Baseball: Nucerino a bright spot in a not-so-bright weekend

In a frustrating weekend series with Cincinnati, capped off by a six-run loss in Sunday’s rubber match, Anthony Nucerino seemed to do all (or at least most) of the right things. 

The right fielder from Fayetteville, N.Y. saw his batting average skyrocket 157 points after multiple hits in each game against the Bearcats. (File/The Daily Campus)

The right fielder from Fayetteville, N.Y. saw his batting average skyrocket 157 points after multiple hits in each game against the Bearcats. (File/The Daily Campus)

The right fielder from Fayetteville, N.Y. saw his batting average skyrocket 157 points after multiple hits in each game against the Bearcats. Now batting .324 after a nice 6-for-9 on the weekend, Nucerino is riding a six-game hitting streak, with four consecutive multi-hit efforts.  

“I think, you know, I’m just doing what the coaches ask me, doing my part,” Nucerino said of his recent play. “If I’m in the game, I'm gonna give it my all, put together some good at-bats, play a solid right field. If I’m not, you know, I’m cheering my guys on, hoping for the best, hoping that we get a W. All I can do is control the controllable, and that’s my at-bats and playing a solid right field.” 

Nucerino has had to spend his fair share of time observing rather than playing with as many appearances as the Huskies have losses (12). Dubbed the opening day starter in the right corner, guys like Kyler Fedko and Michael Chiovitti take playing time from the redshirt sophomore, but it has not bothered Nucerino. 

“A whole pot of guys right now are just getting spot starts, stuff like that, and all you gotta do is seize the opportunity, be where your feet are and just have fun,” Nucerino said.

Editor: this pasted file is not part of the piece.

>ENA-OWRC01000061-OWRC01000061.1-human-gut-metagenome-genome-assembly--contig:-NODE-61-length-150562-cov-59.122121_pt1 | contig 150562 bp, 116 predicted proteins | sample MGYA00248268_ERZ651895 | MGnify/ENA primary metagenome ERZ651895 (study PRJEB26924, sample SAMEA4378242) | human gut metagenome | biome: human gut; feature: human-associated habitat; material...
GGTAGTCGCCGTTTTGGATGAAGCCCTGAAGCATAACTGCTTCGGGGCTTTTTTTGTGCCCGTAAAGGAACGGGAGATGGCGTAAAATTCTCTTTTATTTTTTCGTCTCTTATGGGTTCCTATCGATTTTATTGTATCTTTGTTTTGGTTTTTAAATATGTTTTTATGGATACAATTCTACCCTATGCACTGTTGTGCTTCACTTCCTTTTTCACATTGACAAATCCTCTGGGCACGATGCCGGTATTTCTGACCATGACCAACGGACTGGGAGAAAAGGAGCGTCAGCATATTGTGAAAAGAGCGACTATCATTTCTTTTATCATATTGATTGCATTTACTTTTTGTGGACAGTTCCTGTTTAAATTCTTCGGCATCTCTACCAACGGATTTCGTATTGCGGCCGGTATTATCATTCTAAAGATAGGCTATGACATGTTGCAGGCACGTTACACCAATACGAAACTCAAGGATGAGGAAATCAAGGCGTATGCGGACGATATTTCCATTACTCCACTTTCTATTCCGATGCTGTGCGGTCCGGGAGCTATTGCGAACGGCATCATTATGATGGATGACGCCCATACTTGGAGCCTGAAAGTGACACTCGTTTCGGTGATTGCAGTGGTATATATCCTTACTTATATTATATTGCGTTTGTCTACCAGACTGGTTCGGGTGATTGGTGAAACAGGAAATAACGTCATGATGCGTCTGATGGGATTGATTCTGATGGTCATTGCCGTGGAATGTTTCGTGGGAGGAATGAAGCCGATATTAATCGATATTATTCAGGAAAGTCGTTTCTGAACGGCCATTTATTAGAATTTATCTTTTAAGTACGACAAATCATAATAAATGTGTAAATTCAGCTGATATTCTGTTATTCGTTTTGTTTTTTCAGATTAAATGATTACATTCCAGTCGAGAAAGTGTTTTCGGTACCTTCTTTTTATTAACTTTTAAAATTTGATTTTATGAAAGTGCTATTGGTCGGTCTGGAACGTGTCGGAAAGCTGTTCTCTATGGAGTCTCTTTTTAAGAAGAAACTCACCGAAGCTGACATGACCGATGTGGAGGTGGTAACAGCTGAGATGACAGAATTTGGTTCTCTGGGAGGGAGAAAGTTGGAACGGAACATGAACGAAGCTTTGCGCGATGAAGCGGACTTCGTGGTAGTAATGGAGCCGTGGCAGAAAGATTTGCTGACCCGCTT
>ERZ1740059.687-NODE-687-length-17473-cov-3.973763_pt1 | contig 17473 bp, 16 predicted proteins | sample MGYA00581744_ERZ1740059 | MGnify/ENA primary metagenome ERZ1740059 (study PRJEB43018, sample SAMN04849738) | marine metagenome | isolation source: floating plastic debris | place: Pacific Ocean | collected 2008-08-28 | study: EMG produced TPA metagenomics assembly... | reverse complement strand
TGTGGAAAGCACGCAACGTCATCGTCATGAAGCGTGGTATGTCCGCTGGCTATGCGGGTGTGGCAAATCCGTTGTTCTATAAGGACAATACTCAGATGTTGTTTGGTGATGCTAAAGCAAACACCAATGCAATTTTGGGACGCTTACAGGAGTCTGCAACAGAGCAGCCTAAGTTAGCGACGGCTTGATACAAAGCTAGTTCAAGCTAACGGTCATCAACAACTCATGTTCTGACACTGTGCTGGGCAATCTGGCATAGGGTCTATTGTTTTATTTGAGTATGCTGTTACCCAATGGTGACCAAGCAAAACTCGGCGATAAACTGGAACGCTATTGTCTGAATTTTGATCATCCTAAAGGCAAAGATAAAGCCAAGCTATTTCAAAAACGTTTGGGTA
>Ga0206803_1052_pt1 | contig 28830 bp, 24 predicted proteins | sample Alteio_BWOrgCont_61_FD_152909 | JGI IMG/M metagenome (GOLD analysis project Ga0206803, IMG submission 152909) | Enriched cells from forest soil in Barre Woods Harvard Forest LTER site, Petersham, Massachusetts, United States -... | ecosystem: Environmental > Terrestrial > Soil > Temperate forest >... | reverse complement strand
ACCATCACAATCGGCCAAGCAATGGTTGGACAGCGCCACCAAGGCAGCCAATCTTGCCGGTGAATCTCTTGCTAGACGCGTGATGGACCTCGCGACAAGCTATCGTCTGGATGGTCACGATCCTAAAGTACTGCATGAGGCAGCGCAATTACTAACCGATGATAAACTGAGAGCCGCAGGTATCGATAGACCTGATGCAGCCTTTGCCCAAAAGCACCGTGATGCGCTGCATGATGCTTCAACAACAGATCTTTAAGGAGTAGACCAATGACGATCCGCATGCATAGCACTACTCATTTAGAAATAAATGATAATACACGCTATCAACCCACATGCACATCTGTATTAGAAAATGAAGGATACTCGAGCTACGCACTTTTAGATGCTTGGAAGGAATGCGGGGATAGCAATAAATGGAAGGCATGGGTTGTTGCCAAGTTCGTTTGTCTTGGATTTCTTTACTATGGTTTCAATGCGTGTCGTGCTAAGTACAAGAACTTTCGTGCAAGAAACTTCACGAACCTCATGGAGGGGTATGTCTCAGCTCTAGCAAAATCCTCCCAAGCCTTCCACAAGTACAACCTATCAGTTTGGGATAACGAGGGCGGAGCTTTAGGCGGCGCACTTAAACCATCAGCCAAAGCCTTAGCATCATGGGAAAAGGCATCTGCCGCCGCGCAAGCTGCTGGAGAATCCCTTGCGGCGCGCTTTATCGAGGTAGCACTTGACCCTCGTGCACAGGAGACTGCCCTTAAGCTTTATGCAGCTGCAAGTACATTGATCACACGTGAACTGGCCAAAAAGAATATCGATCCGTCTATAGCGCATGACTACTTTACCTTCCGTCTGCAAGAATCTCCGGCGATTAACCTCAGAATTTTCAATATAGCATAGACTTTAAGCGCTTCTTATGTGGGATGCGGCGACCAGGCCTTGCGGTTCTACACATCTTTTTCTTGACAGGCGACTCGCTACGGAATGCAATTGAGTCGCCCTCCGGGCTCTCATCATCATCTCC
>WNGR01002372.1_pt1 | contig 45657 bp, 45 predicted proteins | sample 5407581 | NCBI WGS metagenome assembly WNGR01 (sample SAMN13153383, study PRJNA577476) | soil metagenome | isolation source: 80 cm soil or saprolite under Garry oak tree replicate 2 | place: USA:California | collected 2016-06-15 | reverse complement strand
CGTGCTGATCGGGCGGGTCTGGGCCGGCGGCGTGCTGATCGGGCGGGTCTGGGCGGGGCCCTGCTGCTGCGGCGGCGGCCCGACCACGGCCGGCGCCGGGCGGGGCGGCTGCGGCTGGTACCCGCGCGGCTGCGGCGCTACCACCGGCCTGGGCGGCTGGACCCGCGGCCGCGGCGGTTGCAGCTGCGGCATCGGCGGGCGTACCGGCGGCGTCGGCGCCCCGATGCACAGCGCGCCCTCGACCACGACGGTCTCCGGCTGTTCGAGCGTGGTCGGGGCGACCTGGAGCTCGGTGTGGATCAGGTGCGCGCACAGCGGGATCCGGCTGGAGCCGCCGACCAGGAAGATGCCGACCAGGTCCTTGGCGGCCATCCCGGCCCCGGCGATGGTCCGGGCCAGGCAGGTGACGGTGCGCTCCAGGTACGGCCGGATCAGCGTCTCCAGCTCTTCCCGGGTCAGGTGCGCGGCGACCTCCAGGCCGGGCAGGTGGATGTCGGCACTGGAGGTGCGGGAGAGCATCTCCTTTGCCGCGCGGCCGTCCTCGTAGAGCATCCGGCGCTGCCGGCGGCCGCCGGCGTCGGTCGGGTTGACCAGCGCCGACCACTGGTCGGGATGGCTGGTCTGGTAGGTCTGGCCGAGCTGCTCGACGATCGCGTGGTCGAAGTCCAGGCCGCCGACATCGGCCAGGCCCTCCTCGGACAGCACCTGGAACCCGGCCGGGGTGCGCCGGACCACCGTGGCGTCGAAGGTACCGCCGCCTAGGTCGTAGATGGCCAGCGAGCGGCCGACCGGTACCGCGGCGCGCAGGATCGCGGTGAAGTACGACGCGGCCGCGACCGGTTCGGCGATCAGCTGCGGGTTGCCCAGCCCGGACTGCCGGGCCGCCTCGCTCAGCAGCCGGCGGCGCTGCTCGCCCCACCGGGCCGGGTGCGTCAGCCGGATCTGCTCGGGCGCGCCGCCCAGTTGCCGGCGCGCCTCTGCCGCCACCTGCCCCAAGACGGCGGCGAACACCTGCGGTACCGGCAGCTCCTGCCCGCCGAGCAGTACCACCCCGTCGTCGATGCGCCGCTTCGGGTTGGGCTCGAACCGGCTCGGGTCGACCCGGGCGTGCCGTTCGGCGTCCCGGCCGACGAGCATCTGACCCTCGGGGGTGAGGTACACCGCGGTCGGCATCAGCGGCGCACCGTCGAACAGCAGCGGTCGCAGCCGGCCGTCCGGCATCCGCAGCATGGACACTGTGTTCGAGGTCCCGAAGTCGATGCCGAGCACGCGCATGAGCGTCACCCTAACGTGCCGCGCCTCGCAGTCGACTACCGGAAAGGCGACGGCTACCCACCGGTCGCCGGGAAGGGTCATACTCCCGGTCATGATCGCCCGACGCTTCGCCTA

Nucerino’s recent play has not gone unnoticed by the man running the show. Head coach Jim Penders said Nucerino, who usually hits from the nine-spot, can act as a “second lead-off,” with the amount of pitches he watches in the batter's box, his level of comfort batting with two-strikes and his ability to go the other way with pitches. 

Penders also said he can be more creative with his lineup with Nucerino in right field, allowing for some usuals to get reps at DH while others get to play a full nine. With that being said, Penders made sure to note that nothing is guaranteed.  

 “Right now he’s our best option,” Penders said. “Versus lefties he’s very good. Versus righties he’s very good. In college baseball, nobody really ‘locks down’ anything, but he’s certainly making a bid. He made a bid in the preseason for that position and he got hurt. I got a lot of confidence in him to give us good at-bats, give us really good at-bats.” 

Nucerino has lead a movement, if you will, of productivity from the bottom third of the Huskies lineup. In just the two games played at Dunkin Donuts park this weekend, the bottom three batters (Saturday: Nucerino, David Langer, Will Lucas/Conor Moriarty. Sunday: Patrick Winkel, Thad Phillips, Nucerino) collaborated for a 9-for-23 performance. Guys like Winkel, Langer and Phillips may hit higher up in the order from game to game, but productivity from that part of the order is something this ballclub has not had most of the season. 

“It’s awesome,” third baseman Langer said. “The beginning of the year, the bottom of the order was kind of a weakness and we were giving away runs, giving away potential runs there. We’re giving a lot better at-bats and we’re becoming a much more complete team because of it.” 

Langer, who crushed his first home run since his junior college days in the eight-hole, watched freshman, Pat Winkel, crush his first and second long balls of his promising collegiate career from the seven-spot a day later. 

Some players get finicky about where they hit in the lineup, but not Nucerino. Whether he is leading off, in his usual nine-spot or anywhere in-between, it does not matter. For him, staying within the game and trusting himself is what is important, as anyone at any given moment can change the course of a game.  

“I think always being prepared, always being ready to contribute to the game is so important,” Nucerino said. “You know, seven, eight, nine, they’re all important. It doesn’t matter where you hit. You all gotta face the pitcher. So [if] productivity comes from there that’s great. I mean, like I said, I’m just trying to get on. Hopefully somebody else can hit me in, which is, you know, what the bottom half is supposed to do. And, just play the game hard. That’s all you can do.” 


Kevin Arnold is a staff writer for The Daily Campus. He can be reached via email at kevin.arnold@uconn.edu.